We are between sanity and insanity, beauty and ugliness. Good and evil don't matter; emotion lurches from serenity to rage without warning. East and West, too, have merged: Leering Japanese ghosts waltz to Edith Piaf; a forest hag dressed for a Versailles ball strikes wild kabuki poses. Fear turns frolicksome at a soiree deep inside a nuclear-fallout shelter.

We are in the universe of butoh, the theatrical, ghoulish genre of dance that has, in its four decades of existence, become Japan's biggest contribution to the world of contemporary dance.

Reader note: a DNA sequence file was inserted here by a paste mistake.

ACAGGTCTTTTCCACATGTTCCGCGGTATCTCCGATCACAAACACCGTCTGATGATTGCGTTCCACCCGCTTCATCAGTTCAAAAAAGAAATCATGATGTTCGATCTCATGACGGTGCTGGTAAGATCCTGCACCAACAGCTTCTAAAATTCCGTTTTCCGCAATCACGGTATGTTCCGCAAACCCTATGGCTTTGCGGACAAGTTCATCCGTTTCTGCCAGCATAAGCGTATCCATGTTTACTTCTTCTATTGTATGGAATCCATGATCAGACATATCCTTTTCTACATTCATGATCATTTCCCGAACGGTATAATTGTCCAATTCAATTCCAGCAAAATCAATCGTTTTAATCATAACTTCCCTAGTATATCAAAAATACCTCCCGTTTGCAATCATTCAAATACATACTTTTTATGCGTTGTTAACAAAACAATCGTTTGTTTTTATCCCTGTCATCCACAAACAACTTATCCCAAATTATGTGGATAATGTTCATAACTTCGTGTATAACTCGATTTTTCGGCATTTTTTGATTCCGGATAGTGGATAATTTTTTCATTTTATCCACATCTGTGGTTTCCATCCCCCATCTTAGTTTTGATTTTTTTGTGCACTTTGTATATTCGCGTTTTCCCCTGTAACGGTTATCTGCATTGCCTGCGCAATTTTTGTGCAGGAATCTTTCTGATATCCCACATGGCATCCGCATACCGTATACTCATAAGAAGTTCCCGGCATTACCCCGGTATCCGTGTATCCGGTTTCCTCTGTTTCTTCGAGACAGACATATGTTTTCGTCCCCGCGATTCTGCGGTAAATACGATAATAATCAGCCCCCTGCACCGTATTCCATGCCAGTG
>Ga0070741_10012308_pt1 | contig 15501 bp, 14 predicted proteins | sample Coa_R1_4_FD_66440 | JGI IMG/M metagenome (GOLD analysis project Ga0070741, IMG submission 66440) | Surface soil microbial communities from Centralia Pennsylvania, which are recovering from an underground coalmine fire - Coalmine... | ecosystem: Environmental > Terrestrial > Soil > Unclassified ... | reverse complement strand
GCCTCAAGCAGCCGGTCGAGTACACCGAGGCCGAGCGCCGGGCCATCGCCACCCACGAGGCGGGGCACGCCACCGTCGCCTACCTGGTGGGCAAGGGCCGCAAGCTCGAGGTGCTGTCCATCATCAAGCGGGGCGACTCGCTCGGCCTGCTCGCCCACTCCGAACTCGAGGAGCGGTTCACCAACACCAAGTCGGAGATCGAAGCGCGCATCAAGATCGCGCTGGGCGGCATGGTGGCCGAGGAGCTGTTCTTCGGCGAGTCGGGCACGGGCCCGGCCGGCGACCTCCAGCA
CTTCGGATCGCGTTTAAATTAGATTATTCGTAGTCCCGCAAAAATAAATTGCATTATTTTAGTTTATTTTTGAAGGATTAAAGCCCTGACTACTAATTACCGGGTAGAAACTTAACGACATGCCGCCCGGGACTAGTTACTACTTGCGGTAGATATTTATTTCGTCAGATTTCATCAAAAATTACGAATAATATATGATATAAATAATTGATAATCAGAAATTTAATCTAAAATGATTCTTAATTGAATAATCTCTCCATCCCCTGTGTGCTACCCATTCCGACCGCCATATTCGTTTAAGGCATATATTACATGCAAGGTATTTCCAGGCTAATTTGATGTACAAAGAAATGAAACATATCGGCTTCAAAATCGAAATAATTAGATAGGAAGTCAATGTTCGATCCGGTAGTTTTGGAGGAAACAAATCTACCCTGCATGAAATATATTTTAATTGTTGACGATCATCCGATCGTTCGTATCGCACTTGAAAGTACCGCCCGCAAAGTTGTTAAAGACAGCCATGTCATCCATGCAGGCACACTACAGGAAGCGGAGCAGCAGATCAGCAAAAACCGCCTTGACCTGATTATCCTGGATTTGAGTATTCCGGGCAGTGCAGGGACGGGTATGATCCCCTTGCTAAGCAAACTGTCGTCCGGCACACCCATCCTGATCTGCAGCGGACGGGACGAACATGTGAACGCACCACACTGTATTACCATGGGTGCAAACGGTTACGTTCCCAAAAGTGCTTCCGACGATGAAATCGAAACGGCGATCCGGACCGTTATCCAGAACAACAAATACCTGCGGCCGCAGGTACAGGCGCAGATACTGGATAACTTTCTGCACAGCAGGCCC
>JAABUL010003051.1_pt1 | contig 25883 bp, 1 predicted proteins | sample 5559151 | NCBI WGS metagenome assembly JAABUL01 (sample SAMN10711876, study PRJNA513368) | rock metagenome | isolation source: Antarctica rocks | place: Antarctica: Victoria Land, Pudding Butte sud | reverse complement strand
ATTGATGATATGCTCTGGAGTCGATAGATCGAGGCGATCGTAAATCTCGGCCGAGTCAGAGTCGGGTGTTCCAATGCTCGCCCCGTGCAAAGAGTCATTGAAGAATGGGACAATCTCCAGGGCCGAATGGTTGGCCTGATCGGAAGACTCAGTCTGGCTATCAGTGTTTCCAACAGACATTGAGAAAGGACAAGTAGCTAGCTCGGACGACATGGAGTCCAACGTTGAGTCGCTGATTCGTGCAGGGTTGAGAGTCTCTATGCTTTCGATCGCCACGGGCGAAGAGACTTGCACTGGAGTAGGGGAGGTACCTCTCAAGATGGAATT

Butoh, a word comprising the Chinese characters for "dance" and "step," is a strikingly visual artform in which the butoh-ka (dancers) are often a mere loincloth away from total nudity, their whole bodies smeared in macabre white body paint. Exaggerated facial expressions are as important as movement in getting the point across: Does that off-kilter smile signify innocence, depravity -- or something beyond the bounds of language? Butoh has raised such imponderables since it arose from the rubble of postwar Japan, in the process pushing the envelope of dance.